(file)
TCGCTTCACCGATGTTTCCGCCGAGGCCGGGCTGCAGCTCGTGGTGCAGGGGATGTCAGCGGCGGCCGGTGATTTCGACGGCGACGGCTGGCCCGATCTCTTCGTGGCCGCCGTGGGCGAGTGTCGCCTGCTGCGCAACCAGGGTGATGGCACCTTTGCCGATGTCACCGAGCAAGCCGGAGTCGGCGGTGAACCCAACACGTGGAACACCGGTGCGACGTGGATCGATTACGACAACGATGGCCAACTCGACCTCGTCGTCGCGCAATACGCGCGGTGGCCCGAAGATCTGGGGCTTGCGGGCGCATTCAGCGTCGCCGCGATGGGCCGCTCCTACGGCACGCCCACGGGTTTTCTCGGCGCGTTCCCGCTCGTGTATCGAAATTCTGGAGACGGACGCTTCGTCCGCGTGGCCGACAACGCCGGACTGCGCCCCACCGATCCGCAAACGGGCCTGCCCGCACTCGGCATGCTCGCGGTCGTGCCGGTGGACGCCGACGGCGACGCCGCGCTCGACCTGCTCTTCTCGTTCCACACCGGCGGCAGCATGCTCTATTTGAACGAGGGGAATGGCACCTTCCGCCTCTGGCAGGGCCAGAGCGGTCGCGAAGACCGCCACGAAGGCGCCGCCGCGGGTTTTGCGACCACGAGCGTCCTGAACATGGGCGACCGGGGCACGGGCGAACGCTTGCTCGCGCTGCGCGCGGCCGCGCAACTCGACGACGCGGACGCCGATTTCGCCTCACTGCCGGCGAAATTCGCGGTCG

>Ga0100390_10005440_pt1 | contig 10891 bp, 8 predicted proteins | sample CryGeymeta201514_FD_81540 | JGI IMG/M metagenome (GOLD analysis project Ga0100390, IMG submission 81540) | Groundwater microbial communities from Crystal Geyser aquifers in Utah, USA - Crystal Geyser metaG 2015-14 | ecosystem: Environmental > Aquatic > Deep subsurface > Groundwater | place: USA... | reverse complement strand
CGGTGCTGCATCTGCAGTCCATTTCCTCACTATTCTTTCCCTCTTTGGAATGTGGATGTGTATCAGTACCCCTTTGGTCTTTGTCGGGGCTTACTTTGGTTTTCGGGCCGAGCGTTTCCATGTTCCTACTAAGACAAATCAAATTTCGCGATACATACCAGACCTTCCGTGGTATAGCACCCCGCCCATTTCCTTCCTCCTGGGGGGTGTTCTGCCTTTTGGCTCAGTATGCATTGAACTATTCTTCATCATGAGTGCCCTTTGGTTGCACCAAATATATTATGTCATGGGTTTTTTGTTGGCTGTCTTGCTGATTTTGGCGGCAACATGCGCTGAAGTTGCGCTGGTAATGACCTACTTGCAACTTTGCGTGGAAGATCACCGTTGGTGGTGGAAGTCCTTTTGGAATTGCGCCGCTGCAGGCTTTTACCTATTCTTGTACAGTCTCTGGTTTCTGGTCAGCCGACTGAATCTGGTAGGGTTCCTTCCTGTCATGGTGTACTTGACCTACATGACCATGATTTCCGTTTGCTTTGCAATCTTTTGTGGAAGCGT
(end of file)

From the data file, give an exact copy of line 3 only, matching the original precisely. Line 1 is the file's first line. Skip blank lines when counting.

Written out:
CGGTGCTGCATCTGCAGTCCATTTCCTCACTATTCTTTCCCTCTTTGGAATGTGGATGTGTATCAGTACCCCTTTGGTCTTTGTCGGGGCTTACTTTGGTTTTCGGGCCGAGCGTTTCCATGTTCCTACTAAGACAAATCAAATTTCGCGATACATACCAGACCTTCCGTGGTATAGCACCCCGCCCATTTCCTTCCTCCTGGGGGGTGTTCTGCCTTTTGGCTCAGTATGCATTGAACTATTCTTCATCATGAGTGCCCTTTGGTTGCACCAAATATATTATGTCATGGGTTTTTTGTTGGCTGTCTTGCTGATTTTGGCGGCAACATGCGCTGAAGTTGCGCTGGTAATGACCTACTTGCAACTTTGCGTGGAAGATCACCGTTGGTGGTGGAAGTCCTTTTGGAATTGCGCCGCTGCAGGCTTTTACCTATTCTTGTACAGTCTCTGGTTTCTGGTCAGCCGACTGAATCTGGTAGGGTTCCTTCCTGTCATGGTGTACTTGACCTACATGACCATGATTTCCGTTTGCTTTGCAATCTTTTGTGGAAGCGT